Mike and Paul had a friend named Stefan who occasionally stopped by the house. Stefan was unique. He always appeared confused by life, and he always arrived with news of some strange new misfortune that had befallen him. He once showed up at our door, for example, looking like a victim of a nuclear reactor meltdown — his thick black hair had been brutally shorn away into a mottled “crew cut.” (He’d tried to save money by giving himself a haircut, not realizing how difficult that was to do correctly.) Later that summer he stopped by with news of a near-death experience. (This time, he’d electrocuted himself trying to change a broken light-bulb while the lamp was still plugged in.)
There was no shortage of drug activity in that part of Fredericksburg in the early 1990’s. Some girls up the street from where I lived grew a man-sized marijuana “tree” right in their living room. Another guy who was well known in the neighborhood offered the dubious service of delivering acid to anyone’s door.
A Fredericksburg native on the other side of the street was known for howling at the sky from his front porch. This was during the day; the moon had nothing to do with it. I was told he was issuing some sort of recurring, primal challenge to some other local who had threatened him. He was at least not acting out of paranoia … one morning his adversary indeed appeared at the edge of his yard, brandishing a baseball bat. The Howling Man fortified his position on the porch by returning with a lengthy kitchen knife.
Nobody called the police. The guys in my house at least had an excuse — we didn’t have a phone. Cell phones just weren’t a thing in 1991, and we lacked either the money or the organizational skills to set up a landline (probably both).
I remember being concerned about the Howling Man after Mike told me about the extended stalemate. (It had occurred when I was at work, pretending to be a colonist in charge of the tavern wenches.) Our neighbor had always been nice to me. I’d given him some milk after he asked for it one morning, and he’d given me an ostentatious bow, kneeling before me on one knee and bowing his head, like a knight would do before a king. He had plenty of decorum, he just saved it for those who were deserving.
Looking south down Princess Anne Street toward the downtown area. The Irish Brigade used to be all the way down and at left. (I’ve been told that various restaurants close and re-open at the address, and … that the site of Mother’s Pub was also rebranded as the “new” Irish Brigade for a while? But by different owners?) That’s just confusing.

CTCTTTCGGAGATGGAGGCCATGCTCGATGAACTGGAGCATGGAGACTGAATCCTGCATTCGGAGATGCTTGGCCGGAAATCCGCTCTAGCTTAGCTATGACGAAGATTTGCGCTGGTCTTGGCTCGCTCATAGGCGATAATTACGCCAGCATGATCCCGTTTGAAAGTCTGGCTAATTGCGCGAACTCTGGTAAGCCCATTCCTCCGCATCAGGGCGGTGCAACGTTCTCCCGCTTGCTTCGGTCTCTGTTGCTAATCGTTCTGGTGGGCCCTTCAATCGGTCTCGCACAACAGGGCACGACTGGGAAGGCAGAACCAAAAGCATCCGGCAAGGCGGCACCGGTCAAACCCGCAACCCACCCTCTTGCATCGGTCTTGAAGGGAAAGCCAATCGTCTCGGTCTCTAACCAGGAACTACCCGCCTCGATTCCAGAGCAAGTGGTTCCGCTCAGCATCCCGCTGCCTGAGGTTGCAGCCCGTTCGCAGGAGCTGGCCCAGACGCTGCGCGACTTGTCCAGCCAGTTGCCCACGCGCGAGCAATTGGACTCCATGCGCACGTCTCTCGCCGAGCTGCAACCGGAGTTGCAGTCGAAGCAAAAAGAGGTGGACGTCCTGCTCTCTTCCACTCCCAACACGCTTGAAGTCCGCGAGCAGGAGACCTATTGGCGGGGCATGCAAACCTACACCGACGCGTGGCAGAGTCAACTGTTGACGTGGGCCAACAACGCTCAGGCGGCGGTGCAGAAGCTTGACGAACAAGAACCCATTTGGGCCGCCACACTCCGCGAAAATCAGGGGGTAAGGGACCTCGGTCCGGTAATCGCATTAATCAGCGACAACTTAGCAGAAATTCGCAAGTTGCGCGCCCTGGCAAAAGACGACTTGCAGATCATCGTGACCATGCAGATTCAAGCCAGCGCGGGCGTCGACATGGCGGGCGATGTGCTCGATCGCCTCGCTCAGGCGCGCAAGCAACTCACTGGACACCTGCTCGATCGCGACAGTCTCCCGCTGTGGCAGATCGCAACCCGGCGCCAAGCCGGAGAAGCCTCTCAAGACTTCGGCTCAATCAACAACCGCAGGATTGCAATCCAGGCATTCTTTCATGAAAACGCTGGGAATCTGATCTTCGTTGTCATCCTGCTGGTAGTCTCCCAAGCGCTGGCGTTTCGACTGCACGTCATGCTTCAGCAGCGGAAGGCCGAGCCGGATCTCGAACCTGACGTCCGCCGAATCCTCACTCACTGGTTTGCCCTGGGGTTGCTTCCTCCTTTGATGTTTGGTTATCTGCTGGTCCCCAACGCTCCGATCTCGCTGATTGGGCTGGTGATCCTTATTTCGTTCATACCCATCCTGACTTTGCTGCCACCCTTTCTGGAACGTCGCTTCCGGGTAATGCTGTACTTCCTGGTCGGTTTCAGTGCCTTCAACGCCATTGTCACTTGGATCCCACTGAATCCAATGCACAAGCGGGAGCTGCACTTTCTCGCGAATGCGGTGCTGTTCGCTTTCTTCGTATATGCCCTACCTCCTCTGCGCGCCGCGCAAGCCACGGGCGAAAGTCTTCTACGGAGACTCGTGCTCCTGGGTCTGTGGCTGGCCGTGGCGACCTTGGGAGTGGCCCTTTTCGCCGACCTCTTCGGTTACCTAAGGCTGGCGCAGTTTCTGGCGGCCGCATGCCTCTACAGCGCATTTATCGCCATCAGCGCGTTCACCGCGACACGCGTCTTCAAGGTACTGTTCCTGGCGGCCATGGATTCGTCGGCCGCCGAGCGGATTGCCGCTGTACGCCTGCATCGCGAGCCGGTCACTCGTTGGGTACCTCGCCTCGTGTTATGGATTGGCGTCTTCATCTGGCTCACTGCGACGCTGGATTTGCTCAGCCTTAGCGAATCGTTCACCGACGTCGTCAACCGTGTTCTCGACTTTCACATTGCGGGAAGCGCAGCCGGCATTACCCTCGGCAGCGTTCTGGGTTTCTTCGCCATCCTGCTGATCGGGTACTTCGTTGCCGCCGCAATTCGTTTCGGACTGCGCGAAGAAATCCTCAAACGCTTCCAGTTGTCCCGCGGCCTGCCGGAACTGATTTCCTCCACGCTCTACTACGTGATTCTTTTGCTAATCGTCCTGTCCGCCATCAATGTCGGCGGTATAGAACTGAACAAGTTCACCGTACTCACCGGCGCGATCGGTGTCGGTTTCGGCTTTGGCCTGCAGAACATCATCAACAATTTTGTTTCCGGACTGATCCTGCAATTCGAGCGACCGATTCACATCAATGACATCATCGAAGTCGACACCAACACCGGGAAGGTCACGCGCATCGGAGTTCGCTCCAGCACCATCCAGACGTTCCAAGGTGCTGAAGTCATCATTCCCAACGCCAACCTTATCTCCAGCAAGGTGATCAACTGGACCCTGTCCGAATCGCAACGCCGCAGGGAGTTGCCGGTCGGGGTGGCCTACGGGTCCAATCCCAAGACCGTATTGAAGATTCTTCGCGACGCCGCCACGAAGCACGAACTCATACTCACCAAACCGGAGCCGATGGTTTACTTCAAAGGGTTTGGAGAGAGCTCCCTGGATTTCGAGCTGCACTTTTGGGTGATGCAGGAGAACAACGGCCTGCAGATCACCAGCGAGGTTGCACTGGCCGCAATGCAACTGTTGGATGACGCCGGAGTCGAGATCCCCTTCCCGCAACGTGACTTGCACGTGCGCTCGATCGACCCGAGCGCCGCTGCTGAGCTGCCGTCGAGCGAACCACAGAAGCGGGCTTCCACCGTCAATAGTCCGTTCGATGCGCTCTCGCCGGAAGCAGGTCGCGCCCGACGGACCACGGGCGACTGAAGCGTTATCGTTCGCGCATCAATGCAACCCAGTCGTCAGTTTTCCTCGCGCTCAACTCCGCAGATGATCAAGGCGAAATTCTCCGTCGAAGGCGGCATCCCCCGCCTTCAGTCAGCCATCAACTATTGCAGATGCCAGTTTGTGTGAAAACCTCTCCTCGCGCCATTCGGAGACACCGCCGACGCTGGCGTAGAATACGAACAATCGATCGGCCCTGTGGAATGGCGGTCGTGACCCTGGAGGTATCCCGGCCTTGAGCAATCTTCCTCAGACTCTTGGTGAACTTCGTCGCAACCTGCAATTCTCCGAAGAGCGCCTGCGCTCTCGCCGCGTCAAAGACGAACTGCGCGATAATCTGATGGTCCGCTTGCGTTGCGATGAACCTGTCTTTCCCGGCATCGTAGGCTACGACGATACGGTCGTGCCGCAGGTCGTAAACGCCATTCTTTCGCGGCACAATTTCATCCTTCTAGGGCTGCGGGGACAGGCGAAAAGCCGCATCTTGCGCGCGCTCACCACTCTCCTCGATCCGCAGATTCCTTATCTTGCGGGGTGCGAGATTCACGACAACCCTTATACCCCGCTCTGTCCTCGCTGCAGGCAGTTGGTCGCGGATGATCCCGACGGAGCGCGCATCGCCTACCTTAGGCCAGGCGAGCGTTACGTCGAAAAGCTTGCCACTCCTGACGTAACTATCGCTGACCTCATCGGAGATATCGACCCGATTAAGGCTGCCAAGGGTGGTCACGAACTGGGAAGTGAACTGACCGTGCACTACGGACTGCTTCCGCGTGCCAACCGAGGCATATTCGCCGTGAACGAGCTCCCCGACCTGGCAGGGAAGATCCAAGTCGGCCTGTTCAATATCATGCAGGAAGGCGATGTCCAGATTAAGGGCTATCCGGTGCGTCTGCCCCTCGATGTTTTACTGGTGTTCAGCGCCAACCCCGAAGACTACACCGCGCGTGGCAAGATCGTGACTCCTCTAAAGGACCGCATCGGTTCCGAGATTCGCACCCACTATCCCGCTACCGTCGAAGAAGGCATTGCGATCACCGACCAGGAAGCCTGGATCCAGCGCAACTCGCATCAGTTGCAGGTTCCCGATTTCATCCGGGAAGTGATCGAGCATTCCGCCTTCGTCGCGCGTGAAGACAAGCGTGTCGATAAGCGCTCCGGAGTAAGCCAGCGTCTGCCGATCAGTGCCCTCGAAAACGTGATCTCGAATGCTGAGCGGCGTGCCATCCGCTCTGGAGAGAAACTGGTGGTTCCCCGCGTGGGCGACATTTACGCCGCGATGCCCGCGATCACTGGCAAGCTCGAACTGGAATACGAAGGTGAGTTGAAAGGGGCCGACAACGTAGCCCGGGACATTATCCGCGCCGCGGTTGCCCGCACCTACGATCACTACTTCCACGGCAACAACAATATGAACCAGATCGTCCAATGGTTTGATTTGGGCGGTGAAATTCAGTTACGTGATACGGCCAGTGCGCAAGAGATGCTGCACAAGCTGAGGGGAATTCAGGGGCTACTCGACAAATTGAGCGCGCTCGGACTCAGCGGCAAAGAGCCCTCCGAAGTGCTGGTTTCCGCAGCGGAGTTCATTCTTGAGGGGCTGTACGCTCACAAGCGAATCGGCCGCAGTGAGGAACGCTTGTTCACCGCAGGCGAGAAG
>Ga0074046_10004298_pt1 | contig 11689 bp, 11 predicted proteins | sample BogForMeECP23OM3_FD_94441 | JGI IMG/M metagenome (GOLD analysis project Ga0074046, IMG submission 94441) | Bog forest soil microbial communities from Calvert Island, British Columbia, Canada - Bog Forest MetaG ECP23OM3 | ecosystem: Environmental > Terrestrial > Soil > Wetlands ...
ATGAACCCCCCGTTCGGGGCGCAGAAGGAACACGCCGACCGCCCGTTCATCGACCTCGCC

Just a little farther down on Princess Anne is the historic Fredericksburg Baptist Church. My girlfriend during the summer of 1991 sang in the Maranatha choir there.
Looking north on Princess Anne Street, toward Hardee’s, and where Fas-Mart and the comic shop used to be.
Does anyone else remember this grey house on Pitt Street, between Princess Anne and Caroline? (That extension with the latticed porch hadn’t been built yet in the 1990’s.) I think the house number is 209. It became a big party house in 1993 and 1994 … I was at a party with a bunch of New Hall people during my senior year, I think, when the cops arrived. I remember the house emptied out in an instant.
I myself slid down the outside of the house via the gutter from the second floor. (Seriously, people, when I went through my Spider-Man phase, I was really into climbing things.) I did something weird to the joint in my right thumb — it didn’t hurt much, but, to this day, my thumb still makes a clicking noise whenever I bend it.
Nothing says “gentrification” like seeing an upscale “Red Dragon Brewery” where a creepy, vacant building used to be. Way to go, Fredericksburg.
Heading south toward Caroline Street.
Looking south on Caroline from Pitt.
Looking back up Pitt from Caroline.
The entrance to Kenmore Park/Memorial Park on Washington Avenue. The obelisk itself is the grave of Mary Washington, George Washington’s mother; right behind it is the Gordon Family Cemetery. Although George’s father died when he was just 11 years old, his mother saw him ascend the presidency. She died in 1789.
Looking east from the park’s entrance, you can see First Christian Church, on the intersection of Washington Avenue and Pitt Street.
Washington Avenue looking south.
Gordon Family Cemetery. The Gordons lived at Kenmore; the gravestones date from 1826 to 1872.